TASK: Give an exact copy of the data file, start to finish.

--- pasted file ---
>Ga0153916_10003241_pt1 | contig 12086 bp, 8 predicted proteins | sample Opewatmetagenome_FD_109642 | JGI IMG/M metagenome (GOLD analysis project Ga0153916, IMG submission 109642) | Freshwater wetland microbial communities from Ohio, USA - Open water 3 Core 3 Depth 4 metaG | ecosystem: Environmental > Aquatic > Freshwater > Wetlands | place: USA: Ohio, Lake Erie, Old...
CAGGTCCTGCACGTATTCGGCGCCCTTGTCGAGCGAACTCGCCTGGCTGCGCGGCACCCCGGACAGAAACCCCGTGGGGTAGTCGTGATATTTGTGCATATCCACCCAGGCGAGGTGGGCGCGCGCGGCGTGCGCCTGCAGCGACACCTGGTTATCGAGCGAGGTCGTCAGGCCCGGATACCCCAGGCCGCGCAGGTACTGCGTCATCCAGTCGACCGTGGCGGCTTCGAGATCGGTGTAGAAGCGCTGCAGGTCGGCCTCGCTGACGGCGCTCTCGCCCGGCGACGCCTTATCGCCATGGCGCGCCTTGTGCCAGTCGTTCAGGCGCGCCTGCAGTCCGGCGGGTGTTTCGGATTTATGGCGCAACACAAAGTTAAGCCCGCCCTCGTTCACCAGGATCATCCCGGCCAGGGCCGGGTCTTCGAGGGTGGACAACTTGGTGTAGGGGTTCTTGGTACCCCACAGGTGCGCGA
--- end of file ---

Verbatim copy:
>Ga0153916_10003241_pt1 | contig 12086 bp, 8 predicted proteins | sample Opewatmetagenome_FD_109642 | JGI IMG/M metagenome (GOLD analysis project Ga0153916, IMG submission 109642) | Freshwater wetland microbial communities from Ohio, USA - Open water 3 Core 3 Depth 4 metaG | ecosystem: Environmental > Aquatic > Freshwater > Wetlands | place: USA: Ohio, Lake Erie, Old...
CAGGTCCTGCACGTATTCGGCGCCCTTGTCGAGCGAACTCGCCTGGCTGCGCGGCACCCCGGACAGAAACCCCGTGGGGTAGTCGTGATATTTGTGCATATCCACCCAGGCGAGGTGGGCGCGCGCGGCGTGCGCCTGCAGCGACACCTGGTTATCGAGCGAGGTCGTCAGGCCCGGATACCCCAGGCCGCGCAGGTACTGCGTCATCCAGTCGACCGTGGCGGCTTCGAGATCGGTGTAGAAGCGCTGCAGGTCGGCCTCGCTGACGGCGCTCTCGCCCGGCGACGCCTTATCGCCATGGCGCGCCTTGTGCCAGTCGTTCAGGCGCGCCTGCAGTCCGGCGGGTGTTTCGGATTTATGGCGCAACACAAAGTTAAGCCCGCCCTCGTTCACCAGGATCATCCCGGCCAGGGCCGGGTCTTCGAGGGTGGACAACTTGGTGTAGGGGTTCTTGGTACCCCACAGGTGCGCGA